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It’s 1954. You’ve just been given the keys to your new home which you have purchased for $18,000. You have purchased bricks, mortar and sheetrock that form walls. And these walls will house moments, your moments; some of the most precious moments of your life.  This will be place you will cook breakfast in your pajamas, or maybe soothe the cry of your newborn baby. It will be a place with a dining room where you will eat your holiday meals. It will be a place with a kitchen and a sofa and a closet full of your clothes, your things, your family, and friends. In time, this brand new house will become your home. Not because of the walls, but because of what will happen within them.

But for now, the carpet has no wear, the fresh paint has no cracks or finger smudges, and the windows are so clean you’re sure could walk right through them if you wanted. Untouched, pure, and modern. This is your new home.

Fast forward 61 years later. It is March of 2015 and the house is empty. Everything is old. The door knobs are old. The curtains that are hanging are old. The bathroom sink, inside the drawers- and everything else. It’s all old. Even the air is old. The paint that was once new, is faded and chipping in the corners. The doors squeak, and one of the kitchen cabinets doesn’t shut quite right. The carpet is thinning and worn, but life has been lived here. But still, the house is empty.



This home on Northcrest Avenue is undergoing renovation. A lot of renovation. How much? Let’s just say you could purchase several luxury cars for the amount of work to restore, repair and update these walls.

Renovating a mid-century modern house into a home fit for the day and age is not an easy task. But it’s important, because this house will become someone else’s new home, complete with new memories. Attention and careful consideration to the details must be mapped and considered. Not only money, but time, research and care from the best designers will be working on transforming the old into new while preserving it’s history and charm.

This home is located in The Avenues- a neighborhood that is adjacent to downtown in one of Salt Lake City’s oldest residential districts. It is home to artists, students, professors, lawyers and businesspeople alike. It’s stately, funky, upscale, bohemian, quirky.

“Eclectic and eccentric” is how Kirk Huffaker of the Utah Heritage Foundation describes ‘the Avenues’. “It’s Salt Lake’s version of ‘keeping it weird.’ “


Successfully making a Mid-Century Modern home-well, more modern- is knowing where to transform, where to preserve, and what to spend on each. It’s knowing what to throw-out and what to keep. There are key elements that will stay the same: the open floor plan with adjacent living, dining and kitchen areas. Large sliding glass doors that open onto decks and patios literally dissolve the line between indoor and outdoor. The visual effect is stunning, but the comfort level is even more impressive.  Like many homes in this community, this rambler was inspired by the architect, Frank Lloyd Wright. One of Wright’s contributions to the the world of design is the idea of building into an environment, rather than on-top of it. He was known for using stone and materials that would blend naturally with its surroundings. With the stone and colors, this home blends right into its scenic Utah mountains; a seamless transition between the exterior and interior . He determined form by the nature of materials. Frank Lloyd Wright introduced the word ‘organic’ into his philosophy of architecture as early as 1908. It was an extension of the teachings of his mentor Louis Sullivan whose slogan “form follows function” became the mantra of modern architecture. Nature is the best example of this integration.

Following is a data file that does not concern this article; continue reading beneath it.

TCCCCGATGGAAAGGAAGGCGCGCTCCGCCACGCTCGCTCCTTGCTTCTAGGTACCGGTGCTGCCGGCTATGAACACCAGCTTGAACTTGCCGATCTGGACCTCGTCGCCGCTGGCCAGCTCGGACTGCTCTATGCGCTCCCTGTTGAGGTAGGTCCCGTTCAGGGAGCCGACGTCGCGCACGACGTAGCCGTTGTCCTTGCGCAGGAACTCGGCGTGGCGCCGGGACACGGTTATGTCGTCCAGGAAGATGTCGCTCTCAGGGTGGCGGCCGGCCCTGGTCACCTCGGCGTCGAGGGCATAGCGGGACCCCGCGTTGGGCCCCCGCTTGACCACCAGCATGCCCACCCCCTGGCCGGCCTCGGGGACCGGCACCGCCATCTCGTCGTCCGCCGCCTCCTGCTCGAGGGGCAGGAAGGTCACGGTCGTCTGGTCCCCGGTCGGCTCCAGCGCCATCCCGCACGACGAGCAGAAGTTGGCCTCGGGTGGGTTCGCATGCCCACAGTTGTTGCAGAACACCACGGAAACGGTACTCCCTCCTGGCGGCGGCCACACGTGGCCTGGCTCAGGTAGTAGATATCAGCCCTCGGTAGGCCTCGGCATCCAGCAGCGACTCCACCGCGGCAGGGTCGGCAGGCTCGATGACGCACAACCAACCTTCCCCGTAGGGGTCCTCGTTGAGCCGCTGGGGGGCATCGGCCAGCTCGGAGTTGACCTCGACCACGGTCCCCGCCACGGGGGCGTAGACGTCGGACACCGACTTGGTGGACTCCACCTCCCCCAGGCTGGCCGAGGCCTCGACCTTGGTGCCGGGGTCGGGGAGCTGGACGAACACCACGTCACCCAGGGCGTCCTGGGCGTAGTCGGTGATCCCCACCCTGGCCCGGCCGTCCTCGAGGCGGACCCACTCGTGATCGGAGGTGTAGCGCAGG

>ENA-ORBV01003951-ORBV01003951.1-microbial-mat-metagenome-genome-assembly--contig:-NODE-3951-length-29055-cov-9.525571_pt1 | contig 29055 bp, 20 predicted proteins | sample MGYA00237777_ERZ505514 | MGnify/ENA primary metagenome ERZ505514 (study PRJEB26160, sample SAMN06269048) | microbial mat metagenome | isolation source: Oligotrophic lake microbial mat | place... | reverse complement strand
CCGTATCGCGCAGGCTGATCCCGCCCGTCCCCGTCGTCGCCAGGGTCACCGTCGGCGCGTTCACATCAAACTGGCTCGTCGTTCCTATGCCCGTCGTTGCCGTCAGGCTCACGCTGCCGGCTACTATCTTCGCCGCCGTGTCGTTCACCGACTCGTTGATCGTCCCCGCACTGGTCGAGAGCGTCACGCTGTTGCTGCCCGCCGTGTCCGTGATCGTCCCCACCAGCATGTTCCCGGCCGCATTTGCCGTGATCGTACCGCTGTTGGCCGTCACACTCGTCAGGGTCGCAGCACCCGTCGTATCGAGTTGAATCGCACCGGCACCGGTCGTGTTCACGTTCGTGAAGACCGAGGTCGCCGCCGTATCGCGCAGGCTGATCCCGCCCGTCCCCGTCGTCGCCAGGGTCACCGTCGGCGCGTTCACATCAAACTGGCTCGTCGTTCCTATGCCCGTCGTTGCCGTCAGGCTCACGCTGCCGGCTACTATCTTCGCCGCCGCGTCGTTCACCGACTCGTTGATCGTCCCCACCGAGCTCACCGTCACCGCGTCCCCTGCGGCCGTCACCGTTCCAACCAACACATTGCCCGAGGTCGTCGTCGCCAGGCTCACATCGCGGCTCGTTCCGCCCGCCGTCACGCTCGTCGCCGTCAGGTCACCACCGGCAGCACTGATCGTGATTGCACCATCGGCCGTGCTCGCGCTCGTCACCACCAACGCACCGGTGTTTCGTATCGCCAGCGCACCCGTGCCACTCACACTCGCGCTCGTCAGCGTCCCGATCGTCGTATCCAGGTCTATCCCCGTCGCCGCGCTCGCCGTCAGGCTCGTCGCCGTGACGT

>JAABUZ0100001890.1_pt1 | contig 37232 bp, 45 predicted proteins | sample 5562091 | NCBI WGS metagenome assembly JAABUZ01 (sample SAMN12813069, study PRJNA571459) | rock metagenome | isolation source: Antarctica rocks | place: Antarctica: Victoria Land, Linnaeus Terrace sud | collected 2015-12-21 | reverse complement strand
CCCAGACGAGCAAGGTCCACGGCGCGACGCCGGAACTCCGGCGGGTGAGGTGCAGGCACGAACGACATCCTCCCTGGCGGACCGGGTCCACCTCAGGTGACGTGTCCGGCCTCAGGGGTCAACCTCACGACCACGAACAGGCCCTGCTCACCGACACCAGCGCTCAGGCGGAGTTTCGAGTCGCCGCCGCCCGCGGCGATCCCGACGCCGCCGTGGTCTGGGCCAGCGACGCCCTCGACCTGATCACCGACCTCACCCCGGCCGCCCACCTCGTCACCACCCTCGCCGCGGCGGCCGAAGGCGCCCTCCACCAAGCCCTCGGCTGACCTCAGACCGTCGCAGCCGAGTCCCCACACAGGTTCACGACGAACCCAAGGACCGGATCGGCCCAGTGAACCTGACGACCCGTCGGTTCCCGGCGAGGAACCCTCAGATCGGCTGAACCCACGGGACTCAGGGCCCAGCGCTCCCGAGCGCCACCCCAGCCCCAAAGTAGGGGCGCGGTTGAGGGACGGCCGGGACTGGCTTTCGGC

” No house should ever be on a hill or on anything. It should be of the hill. Belonging to it. Hill and house should live together each the happier for the other.” -Frank Lloyd Wright

And so, as the old saying goes, a chapter ends and a chapter begins. Demolition starts this week, and we will be following along as this house is transformed. There is an anticipated completion and Open-House on July 4th, 2015.

Home truly is where the heart is. It’s not always a place, or a time. It’s people. It’s where you can be with the people who make you laugh, who hold your hand when you cry, who let you scream when you’re angry.It has shared kisses every morning and “I love yous” every evening and laughter seeping through its aching floorboards. After this transformation is complete, I can’t help but wonder, who will be next to call this incredible house, their home?


[All photos owned by Jane Groom and Plain Jane Photography]